Greinke ahead of schedule, but his return can’t come soon enough for Dodgers
When Zack Greinke suffered a broken left collarbone in his April 11 brawl with Carlos Quentin, the initial prognosis was that he’d miss eight weeks, because he needed surgery to implant a metal rod to stabilize the bone. Fortunately for the Dodgers, he appears likely to beat that timetable by two or three weeks, as he’s slated to make a rehab start for the team’s High-A Rancho Cucamonga team on Friday night.
It’s not a given that Greinke’s next start after this will be in Dodger blue. While he says his arm strength is “pretty good,” his ability to field his position and swing the bat may limit him. Signed to a six-year, $147 million contract this winter, he’s made just two regular season starts for his new team. He threw 6 1/3 innings of two-hit shutout ball against the Pirates in his debut on April 5, and had allowed just one run to the Padres in five innings before Quentin took issue with being hit by a 3-2 pitch and charged the mound. Greinke braced himself by turning his non-throwing side towards Quentin, whose 40-pound weight advantage prevailed when he body-checked the pitcher. Greinke and Quentin were both ejected, and the latter’s pinch-runner came around to score the tying run, though the Dodgers prevailed 3-2.
Alas, they’ve had few victories since then — seven to be exact — and have lost seven straight games to fall into last place in the NL West at 13-20. Injuries have been a huge part of the problem for the team, which isn’t even healthy enough to be called the walking wounded. No less than nine Dodgers are on the disabled list, including two of the other seven starting pitchers the team spent the spring figuring out how to squeeze into its rotation in Ted Lilly and Chad Billingsley; the latter is out for the year after undergoing Tommy John surgery. Their two starters in the middle infield, Mark Ellis and Hanley Ramirez, are both down; the former sat for nine days with a groin strain before being placed on the DL retroactively, while the latter played in just four games after coming back from a thumb injury before returning to the DL with a hamstring strain.
At times their lineup appears to consist of the middle infield waiver pool from an NL-only fantasy league. Last Saturday, Jerry Hairston got his first professional start at first base, with Skip Schumaker at second, Juan Uribe at third and the freshly recalled Dee Gordon at shortstop. Of course, it was too good to last; Hairston left mid-game bound for the DL with a groin strain, that after needing stitches to close a gash on his forehead from a nighttime mishap in his hotel room. The next night, Uribe made the first start of his professional career at first base as well, with Nick Punto at second and Luis Cruz at third along with Gordon.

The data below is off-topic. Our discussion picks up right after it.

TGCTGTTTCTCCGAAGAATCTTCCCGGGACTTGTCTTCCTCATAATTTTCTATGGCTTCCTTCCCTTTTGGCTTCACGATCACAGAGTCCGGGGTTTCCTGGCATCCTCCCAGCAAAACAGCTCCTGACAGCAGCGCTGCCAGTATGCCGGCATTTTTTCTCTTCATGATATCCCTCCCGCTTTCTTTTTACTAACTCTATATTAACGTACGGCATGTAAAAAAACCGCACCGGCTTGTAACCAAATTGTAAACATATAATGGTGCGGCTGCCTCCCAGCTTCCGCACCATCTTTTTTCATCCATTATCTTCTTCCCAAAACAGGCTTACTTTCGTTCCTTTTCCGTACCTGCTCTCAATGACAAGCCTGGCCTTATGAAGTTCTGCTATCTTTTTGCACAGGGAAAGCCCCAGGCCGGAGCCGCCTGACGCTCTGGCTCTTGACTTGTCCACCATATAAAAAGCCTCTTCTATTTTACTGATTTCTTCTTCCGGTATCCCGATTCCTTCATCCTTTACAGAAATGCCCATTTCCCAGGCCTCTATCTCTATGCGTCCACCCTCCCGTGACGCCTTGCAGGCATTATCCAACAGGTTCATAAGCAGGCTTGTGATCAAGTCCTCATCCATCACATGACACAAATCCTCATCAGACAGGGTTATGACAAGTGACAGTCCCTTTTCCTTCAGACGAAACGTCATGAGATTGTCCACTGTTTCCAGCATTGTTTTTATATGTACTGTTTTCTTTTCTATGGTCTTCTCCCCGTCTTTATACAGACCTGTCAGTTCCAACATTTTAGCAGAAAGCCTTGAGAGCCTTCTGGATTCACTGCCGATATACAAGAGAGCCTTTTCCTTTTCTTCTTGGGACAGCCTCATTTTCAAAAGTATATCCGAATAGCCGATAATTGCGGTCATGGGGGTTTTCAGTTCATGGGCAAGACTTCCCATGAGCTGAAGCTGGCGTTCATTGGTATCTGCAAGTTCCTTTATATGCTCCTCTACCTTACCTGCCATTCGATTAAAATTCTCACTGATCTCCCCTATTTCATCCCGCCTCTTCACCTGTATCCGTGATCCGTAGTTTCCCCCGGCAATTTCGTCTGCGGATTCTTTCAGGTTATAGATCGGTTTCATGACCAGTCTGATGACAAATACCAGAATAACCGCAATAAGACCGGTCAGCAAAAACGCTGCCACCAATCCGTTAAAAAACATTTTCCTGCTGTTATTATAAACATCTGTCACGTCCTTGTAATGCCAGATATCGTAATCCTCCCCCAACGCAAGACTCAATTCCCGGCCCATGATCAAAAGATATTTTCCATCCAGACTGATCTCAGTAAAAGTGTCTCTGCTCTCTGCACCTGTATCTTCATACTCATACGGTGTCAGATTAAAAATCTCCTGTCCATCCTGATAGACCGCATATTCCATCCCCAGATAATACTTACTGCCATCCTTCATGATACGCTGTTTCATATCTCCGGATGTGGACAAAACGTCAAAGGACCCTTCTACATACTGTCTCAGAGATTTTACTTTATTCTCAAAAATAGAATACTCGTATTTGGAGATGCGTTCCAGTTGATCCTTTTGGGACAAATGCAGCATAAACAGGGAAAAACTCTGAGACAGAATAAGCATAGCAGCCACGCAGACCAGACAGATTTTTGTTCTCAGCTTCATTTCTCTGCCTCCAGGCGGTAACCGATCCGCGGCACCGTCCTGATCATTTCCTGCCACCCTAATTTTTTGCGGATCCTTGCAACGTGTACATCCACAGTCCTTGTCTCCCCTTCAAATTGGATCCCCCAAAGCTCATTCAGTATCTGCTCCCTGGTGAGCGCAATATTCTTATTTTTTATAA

The body count doesn’t even include Adrian Gonzalez and Carl Crawford, both of whom are day-to-day with injuries that have limited them to four starts apiece during this slide; Gonzalez is dealing with neck and upper back stiffness after colliding with an umpire, while Crawford is battling hamstring tightness. Nor does the count include Matt Kemp, whose power has yet to return in the wake of offseason shoulder surgery.
While their offense ranks second to last in the league at a meager 3.36 runs per game — that despite a .330 on-base percentage, the league’s second-best mark — the Dodgers’ starting pitching has been their strongest unit, which is to say that it’s at least been middle-of-the pack. The starters collectively rank ninth in the league with a 3.94 ERA, and eighth with a 55 percent quality start rate, but they’re tops in strikeout rate at 8.6 per nine. That’s thanks mostly to Clayton Kershaw and Hyun-Jin Ryu, both of whom are striking out at least a batter per inning; the duo have made 11 quality starts out of 15, while the rest of the staff has just seven in their other 18 games. With minor leaguers Stephen Fife and Matt Magill both filling in for injured pitchers, the Dodgers have used an MLB-high nine starters and an NL-high 19 pitchers thus far. The less said about their overtaxed bullpen, which ranks second-to-last in the league with a 4.71 ERA, the better, except to say that Ned Colletti’s re-signing of Brandon League to a three-year deal isn’t looking too sharp.
The Dodgers have been so lousy that they’ve fallen behind the Padres, who lost 15 of their first 20 games but have won 11 of 14 since. Amid their current four-game winning streak, they climbed out of last place earlier this week.
Quentin hasn’t been much help, however. Suspended for eight games following the brawl with Greinke, he’s just 7-for-42 since, and 0-for-19 in May. The 30-year-old left fielder is batting just .169/.291/.338 overall with two home runs and just four singles in 79 plate appearances, not to mention a .184 batting average on balls in play. Those woes may owe something to a right knee that required meniscus surgery last year, and which continues to act up. He’s been scratched from the lineup a couple of times recently and has yielded to a defensive replacement in nine of his 11 starts since returning, though his notoriously lousy glovework may have something to do with that as well.
Quentin has been hit by a pitch twice since the Greinke incident, and has yet to charge the mound again; reportedly, he did speak to Greinke during his suspension and had what he described as “a good productive conversation.” If he could have some good, productive plate appearances, the Padres might continue to distance themselves from the Dodgers.